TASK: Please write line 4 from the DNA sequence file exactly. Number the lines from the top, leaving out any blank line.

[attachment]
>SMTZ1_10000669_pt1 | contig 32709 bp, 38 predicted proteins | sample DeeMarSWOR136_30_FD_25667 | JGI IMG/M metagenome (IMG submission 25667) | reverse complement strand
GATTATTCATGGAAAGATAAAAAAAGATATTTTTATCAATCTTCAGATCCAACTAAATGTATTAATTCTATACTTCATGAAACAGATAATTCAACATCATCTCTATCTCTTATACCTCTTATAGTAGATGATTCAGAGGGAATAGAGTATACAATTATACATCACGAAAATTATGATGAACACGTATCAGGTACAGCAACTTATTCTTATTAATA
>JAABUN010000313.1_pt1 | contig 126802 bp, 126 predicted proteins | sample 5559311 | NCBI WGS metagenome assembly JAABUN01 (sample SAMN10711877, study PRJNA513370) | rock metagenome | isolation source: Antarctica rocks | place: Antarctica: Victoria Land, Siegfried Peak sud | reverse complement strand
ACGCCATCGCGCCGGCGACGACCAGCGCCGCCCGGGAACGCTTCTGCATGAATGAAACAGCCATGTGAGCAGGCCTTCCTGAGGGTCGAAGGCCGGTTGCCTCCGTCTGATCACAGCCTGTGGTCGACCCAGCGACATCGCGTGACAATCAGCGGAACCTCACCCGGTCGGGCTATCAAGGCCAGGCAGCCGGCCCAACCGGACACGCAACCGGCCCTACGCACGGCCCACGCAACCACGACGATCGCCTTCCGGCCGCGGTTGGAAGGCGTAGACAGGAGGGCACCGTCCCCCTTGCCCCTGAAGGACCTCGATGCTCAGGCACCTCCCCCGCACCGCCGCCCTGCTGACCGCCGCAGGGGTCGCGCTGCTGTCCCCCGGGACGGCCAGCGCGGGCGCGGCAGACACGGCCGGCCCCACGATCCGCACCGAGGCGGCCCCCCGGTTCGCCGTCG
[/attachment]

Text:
ACGCCATCGCGCCGGCGACGACCAGCGCCGCCCGGGAACGCTTCTGCATGAATGAAACAGCCATGTGAGCAGGCCTTCCTGAGGGTCGAAGGCCGGTTGCCTCCGTCTGATCACAGCCTGTGGTCGACCCAGCGACATCGCGTGACAATCAGCGGAACCTCACCCGGTCGGGCTATCAAGGCCAGGCAGCCGGCCCAACCGGACACGCAACCGGCCCTACGCACGGCCCACGCAACCACGACGATCGCCTTCCGGCCGCGGTTGGAAGGCGTAGACAGGAGGGCACCGTCCCCCTTGCCCCTGAAGGACCTCGATGCTCAGGCACCTCCCCCGCACCGCCGCCCTGCTGACCGCCGCAGGGGTCGCGCTGCTGTCCCCCGGGACGGCCAGCGCGGGCGCGGCAGACACGGCCGGCCCCACGATCCGCACCGAGGCGGCCCCCCGGTTCGCCGTCG